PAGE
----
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Girl dies in Smoky Mountains when tree falls on tent

Park officials said the girl was in her family’s tent at the time of the accident.
Cucumber Gap Trail
The Cucumber Gap Trail located in the Elkmont section of Great Smoky Mountains National Park, Tennessee.Wilsilver77 / Getty Images/iStockphoto
/ Source: AP (Associated Press)

A falling tree killed a 7-year-old girl on Wednesday at the Great Smoky Mountains National Park, the park said.

Park officials said the girl was in her family's tent at the time of the accident. They did not identify her. The girl's family members that were with her at the time, her father and two siblings, weren't hurt.

The tree was a red maple about 2 feet wide, park officials said.

Rangers responded to the scene around 12:30 a.m. in the Elkmont Campground. The campsite and adjacent campsites were closed, but the campground remained open, the park said.

This appears to be the third reported death in the park so far this year. On May 9, Charles Queen, 76, was found partially submerged in the Little River. The NPS told local media that there were no obvious signs of foul play in that incident.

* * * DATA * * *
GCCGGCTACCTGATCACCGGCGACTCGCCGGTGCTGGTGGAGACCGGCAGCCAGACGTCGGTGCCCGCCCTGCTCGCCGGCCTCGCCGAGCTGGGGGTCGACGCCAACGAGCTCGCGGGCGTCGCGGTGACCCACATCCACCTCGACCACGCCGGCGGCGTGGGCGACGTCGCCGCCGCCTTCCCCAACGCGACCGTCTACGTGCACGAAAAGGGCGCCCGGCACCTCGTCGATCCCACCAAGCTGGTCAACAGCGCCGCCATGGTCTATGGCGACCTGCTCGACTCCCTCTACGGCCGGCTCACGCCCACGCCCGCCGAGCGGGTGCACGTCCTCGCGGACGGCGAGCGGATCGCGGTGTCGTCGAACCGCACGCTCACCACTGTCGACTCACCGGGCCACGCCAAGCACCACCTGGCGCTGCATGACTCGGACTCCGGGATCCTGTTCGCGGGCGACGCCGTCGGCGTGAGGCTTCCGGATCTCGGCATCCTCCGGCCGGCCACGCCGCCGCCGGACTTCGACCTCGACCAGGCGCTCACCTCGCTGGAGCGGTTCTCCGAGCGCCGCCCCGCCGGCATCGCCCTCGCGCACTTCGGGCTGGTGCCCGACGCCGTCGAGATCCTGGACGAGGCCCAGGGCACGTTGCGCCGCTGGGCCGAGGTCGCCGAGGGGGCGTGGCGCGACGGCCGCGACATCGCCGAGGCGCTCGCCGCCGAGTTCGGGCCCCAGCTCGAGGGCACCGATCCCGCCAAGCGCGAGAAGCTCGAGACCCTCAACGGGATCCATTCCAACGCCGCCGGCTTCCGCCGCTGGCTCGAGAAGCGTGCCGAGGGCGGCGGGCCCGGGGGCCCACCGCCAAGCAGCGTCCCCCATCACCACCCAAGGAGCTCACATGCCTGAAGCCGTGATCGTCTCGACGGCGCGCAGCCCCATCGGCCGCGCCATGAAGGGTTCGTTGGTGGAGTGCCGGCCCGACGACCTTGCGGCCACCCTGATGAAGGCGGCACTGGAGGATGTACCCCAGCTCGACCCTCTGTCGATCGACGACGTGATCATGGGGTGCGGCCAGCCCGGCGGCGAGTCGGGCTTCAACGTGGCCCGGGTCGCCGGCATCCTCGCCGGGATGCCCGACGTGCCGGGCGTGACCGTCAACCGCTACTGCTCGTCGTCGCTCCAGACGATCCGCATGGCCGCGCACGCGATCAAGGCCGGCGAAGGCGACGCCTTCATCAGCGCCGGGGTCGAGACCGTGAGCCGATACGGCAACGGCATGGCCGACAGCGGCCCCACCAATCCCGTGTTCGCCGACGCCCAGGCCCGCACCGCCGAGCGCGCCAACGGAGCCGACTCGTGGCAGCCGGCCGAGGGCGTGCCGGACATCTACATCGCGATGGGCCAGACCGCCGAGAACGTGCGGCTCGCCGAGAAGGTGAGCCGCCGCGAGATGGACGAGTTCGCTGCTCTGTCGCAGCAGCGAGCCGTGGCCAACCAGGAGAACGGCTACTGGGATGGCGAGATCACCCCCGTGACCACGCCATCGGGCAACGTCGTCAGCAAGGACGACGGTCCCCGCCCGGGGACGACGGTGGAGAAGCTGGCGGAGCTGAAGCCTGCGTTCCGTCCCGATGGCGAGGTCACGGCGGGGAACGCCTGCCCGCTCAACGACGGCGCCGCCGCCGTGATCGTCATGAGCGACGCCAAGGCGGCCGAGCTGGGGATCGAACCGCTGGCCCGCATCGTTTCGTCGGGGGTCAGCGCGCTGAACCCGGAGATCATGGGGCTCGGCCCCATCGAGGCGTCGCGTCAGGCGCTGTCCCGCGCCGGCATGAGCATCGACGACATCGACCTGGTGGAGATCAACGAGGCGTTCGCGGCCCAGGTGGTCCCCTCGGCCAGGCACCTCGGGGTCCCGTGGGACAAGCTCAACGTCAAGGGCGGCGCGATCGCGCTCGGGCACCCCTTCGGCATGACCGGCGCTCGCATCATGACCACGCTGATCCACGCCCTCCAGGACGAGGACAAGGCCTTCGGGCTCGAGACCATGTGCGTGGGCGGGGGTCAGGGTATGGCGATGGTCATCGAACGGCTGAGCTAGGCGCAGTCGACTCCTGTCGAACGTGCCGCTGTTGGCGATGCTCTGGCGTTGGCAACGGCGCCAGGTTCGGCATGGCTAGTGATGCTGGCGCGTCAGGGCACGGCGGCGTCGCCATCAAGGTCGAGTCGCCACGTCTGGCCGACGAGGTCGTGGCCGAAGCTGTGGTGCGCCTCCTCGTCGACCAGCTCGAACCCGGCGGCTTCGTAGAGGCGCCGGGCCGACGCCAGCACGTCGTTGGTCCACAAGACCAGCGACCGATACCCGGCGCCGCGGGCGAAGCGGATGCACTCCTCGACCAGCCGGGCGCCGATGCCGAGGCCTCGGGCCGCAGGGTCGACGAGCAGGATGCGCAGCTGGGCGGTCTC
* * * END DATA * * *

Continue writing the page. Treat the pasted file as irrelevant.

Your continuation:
On Feb. 24, Megan Thompson, 35, of Ohio, drowned in the Oconaluftee River on the North Carolina side of the park.

Her friends told park officials that she'd been kayaking when she got pinned between a fallen tree and the riverbank.

Wednesday's death is the second news-making incident at the Elkmont campground so far this year. In June, park officials euthanized a 350-pound black bear after it attacked a family's tent as they slept. The bear scratched a 3-year-old girl and her mother, NPS said in a release, adding that both were OK and only suffered superficial scratches to their heads.

Park officials said it appeared the bear had become food conditioned, meaning it learned to depend on human food and waste in developed areas like campgrounds and picnic spots. In the Great Smoky Mountain National Park, human-bear conflicts peak in late May and June when natural foods, like berries, are scarce.

Elkmont Campground is best known for the annual synchronous fireflies event, in June when the Photinus carolinus, the special kind of firefly that flashes in sync, mate.